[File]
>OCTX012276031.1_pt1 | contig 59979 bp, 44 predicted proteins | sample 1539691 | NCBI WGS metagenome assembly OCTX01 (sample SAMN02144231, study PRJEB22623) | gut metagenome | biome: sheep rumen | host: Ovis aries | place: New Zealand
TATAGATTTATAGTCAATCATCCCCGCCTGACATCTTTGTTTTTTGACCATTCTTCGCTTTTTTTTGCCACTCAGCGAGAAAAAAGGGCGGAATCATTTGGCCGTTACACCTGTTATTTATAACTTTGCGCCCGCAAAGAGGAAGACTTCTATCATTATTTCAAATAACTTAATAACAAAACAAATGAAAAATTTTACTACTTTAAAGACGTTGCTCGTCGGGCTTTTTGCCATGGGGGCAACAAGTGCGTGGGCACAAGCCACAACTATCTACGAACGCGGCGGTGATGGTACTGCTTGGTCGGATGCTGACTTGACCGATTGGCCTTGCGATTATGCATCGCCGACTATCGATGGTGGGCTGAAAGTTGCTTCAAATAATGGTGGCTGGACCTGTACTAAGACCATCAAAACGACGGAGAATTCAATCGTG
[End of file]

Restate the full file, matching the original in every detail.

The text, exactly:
>OCTX012276031.1_pt1 | contig 59979 bp, 44 predicted proteins | sample 1539691 | NCBI WGS metagenome assembly OCTX01 (sample SAMN02144231, study PRJEB22623) | gut metagenome | biome: sheep rumen | host: Ovis aries | place: New Zealand
TATAGATTTATAGTCAATCATCCCCGCCTGACATCTTTGTTTTTTGACCATTCTTCGCTTTTTTTTGCCACTCAGCGAGAAAAAAGGGCGGAATCATTTGGCCGTTACACCTGTTATTTATAACTTTGCGCCCGCAAAGAGGAAGACTTCTATCATTATTTCAAATAACTTAATAACAAAACAAATGAAAAATTTTACTACTTTAAAGACGTTGCTCGTCGGGCTTTTTGCCATGGGGGCAACAAGTGCGTGGGCACAAGCCACAACTATCTACGAACGCGGCGGTGATGGTACTGCTTGGTCGGATGCTGACTTGACCGATTGGCCTTGCGATTATGCATCGCCGACTATCGATGGTGGGCTGAAAGTTGCTTCAAATAATGGTGGCTGGACCTGTACTAAGACCATCAAAACGACGGAGAATTCAATCGTG